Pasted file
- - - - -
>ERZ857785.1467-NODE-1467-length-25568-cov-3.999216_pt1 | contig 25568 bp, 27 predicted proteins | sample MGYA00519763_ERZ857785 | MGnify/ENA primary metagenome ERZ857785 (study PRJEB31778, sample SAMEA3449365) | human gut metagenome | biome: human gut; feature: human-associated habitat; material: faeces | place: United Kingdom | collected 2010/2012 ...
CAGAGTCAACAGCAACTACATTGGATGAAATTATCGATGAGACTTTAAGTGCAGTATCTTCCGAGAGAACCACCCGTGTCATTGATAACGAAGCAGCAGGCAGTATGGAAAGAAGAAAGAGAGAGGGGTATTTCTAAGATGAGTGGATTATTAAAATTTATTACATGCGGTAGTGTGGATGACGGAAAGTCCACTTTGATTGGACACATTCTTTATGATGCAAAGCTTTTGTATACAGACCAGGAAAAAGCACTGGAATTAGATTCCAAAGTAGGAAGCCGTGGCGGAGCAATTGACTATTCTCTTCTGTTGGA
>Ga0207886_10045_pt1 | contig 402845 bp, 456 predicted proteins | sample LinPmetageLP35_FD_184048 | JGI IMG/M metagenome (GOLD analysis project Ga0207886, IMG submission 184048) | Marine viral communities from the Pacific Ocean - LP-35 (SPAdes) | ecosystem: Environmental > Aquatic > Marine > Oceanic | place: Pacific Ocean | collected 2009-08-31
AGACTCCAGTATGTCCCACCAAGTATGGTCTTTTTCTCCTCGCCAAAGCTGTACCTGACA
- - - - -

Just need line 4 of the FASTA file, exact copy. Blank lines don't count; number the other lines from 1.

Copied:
AGACTCCAGTATGTCCCACCAAGTATGGTCTTTTTCTCCTCGCCAAAGCTGTACCTGACA